Epoxy resin is a common finishing product used to create a beautiful, durable clear coat over an object, commonly wood, plastic, or metal.
People love to use epoxy resin with their crafts because, once cured, it will protect your craft or project from damage while giving it a nice, shiny clear coating. It can also be used in molds to create clear or colorful works of art.
While epoxy has become a common final layer on food-related items such as tumblers and countertops, it may not be the best choice for these projects if food is going to come in contact with it.
So, is epoxy food-safe? Yes and no. Liquid epoxy is toxic and not food-safe, but completely cured epoxy is labeled food-safe by the FDA for short term use. However, it is not recommended for long-term contact with food, such as storage.
For projects like tumblers, epoxy is still fine because it doesn’t touch the beverage, but crafters should look into alternatives like CrystaLac just to be on the safe side.
We’ll go into all the details and give you everything you should know before using epoxy resin on a food surface.
What Is Epoxy Made Of?
Epoxy is a type of polymer, meaning that at its base chemical makeup, it’s formed by a molecular structure that has large molecules bonded together. Epoxy is part of a specific class of reactive prepolymers and polymers in the epoxide group.
Epoxy resin hardens, or cures, by a chemical reaction with heat and UV light. Although scientific chemicals can be intimidating, not all chemicals by themselves are harmful. Sodium and chloride are chemicals, but when mixed together, you get table salt.
No one should be scared or nervous to use epoxy resin. There are several safety measures to take when using epoxy, but that doesn’t mean it’s bad. Safety measures are necessary for all chemical reactions, regardless of the level of harmfulness.
When it comes to using epoxy with food products, you’ll just want to take extra precautions and plan your projects correctly. Even if your bottle of epoxy resin is labeled as “nontoxic” or “food-safe,” it may not actually be safe for your food. Very few epoxy resins are actually FDA approved for food-safe use.
Let’s talk a little more about what food-safe means so you can get a better understanding of how to use your epoxy resin properly.
What Does Food-Safe Mean?
The definition of food-safe will vary by government regulations per country, but in America, it will have to pass the Food and Drug Administration, or FDA, requirements.
The FDA has a comprehensive list of substances deemed safe for food, specifically polymers.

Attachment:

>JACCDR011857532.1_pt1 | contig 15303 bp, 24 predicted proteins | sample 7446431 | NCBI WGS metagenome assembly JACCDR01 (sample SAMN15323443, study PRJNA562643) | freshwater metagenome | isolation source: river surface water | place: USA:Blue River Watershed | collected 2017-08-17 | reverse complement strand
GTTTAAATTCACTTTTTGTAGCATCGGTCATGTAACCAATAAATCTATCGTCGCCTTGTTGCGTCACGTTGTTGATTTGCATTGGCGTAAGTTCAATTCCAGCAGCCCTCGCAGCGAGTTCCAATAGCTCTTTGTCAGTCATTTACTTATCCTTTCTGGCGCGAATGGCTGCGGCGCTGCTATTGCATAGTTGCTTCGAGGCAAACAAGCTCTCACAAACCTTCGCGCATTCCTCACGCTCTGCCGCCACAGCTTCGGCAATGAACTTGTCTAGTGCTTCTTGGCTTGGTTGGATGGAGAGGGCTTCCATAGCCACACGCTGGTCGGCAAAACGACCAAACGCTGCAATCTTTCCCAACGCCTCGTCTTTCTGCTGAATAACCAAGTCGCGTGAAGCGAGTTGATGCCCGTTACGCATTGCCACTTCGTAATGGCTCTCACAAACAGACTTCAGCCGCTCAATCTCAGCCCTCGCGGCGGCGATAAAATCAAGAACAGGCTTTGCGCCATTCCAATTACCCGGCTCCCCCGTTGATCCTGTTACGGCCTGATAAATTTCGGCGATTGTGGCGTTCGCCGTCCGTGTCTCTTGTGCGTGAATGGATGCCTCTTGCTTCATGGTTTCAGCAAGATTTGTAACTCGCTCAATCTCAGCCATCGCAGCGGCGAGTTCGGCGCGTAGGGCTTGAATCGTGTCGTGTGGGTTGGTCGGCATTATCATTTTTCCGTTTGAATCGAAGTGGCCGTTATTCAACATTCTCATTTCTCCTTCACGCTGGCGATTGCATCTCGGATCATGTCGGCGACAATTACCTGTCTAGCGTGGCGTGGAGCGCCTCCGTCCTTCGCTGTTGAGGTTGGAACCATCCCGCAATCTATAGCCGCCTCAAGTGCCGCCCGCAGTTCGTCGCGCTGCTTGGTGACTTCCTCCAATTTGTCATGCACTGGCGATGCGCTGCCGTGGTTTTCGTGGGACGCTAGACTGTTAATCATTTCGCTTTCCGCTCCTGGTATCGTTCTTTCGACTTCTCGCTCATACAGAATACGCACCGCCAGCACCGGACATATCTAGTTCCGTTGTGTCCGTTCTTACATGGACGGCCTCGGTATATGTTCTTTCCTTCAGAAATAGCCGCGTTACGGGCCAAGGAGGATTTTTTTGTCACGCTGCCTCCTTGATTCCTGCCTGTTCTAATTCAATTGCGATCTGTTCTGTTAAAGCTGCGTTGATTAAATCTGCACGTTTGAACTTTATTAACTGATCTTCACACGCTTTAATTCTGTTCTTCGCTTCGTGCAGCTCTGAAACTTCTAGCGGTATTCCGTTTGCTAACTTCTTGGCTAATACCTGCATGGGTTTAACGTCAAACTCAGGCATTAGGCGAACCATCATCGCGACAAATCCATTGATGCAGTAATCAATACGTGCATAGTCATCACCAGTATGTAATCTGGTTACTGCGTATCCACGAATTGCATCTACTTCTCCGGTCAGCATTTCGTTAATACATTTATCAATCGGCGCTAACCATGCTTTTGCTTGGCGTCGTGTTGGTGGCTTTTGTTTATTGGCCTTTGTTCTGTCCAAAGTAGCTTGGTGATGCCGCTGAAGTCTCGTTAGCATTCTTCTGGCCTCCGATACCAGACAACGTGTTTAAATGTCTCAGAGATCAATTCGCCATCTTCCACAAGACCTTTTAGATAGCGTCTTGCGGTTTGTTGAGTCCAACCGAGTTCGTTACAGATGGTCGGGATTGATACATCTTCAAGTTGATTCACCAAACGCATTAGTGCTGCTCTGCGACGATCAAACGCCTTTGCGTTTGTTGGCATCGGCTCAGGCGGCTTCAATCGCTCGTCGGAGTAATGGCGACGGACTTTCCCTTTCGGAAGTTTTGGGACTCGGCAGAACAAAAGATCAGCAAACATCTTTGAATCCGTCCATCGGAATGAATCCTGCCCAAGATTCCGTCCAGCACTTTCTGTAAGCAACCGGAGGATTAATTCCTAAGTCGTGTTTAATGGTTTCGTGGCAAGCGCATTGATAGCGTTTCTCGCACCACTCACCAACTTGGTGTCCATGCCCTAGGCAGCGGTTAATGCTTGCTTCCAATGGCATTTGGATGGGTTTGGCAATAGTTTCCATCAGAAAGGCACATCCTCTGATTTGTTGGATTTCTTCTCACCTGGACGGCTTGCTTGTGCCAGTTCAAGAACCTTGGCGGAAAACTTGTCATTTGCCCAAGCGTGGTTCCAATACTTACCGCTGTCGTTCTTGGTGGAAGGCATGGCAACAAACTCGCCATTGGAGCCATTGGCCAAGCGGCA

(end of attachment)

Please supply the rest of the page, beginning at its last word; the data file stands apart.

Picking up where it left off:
While this list is too dense for any reader, you can search the document for the keyword “epoxides” and read more about how epoxide polymers are considered food-safe.
Even if a substance is marked food-safe, this doesn’t always mean it should be used for food in general. A substance can be marked as safe to come in contact with food, but not for food storage.
Epoxy is generally regarded as being safe to touch food and still eat, but not ideal to be eaten off of in the form of a plate.
To clarify, when we talk about epoxy being safe to touch food and still eat, we are specifically referring to cured epoxy. Liquid epoxy resin that has not been cured is always toxic and unsafe for any food or beverage.
When cured properly, however, there are specific brands of epoxy resin that are considered safe for food. This would be ideal to use if you’re going to make a table, countertop, tumbler, or any other object that may touch food or drink.
Types Of Food-Safe Epoxy
The important thing to remember when looking for food-safe epoxy is searching for that FDA approval.
Many epoxy resin companies will claim to be food-safe but will not carry the FDA approval to back it up. Unless the product has actual FDA approval, we recommend steering clear for use with food-related projects.
Instead, there are three products to choose from if you’re looking for food-safe epoxy. The first brand is Stone Coat Countertops, and they make an epoxy kit that is FDA-approved food-safe.
This epoxy resin is ideal for countertops, as implied by the name Stone Coat Countertops. You can place food on it for a short time and even do quick food preparations.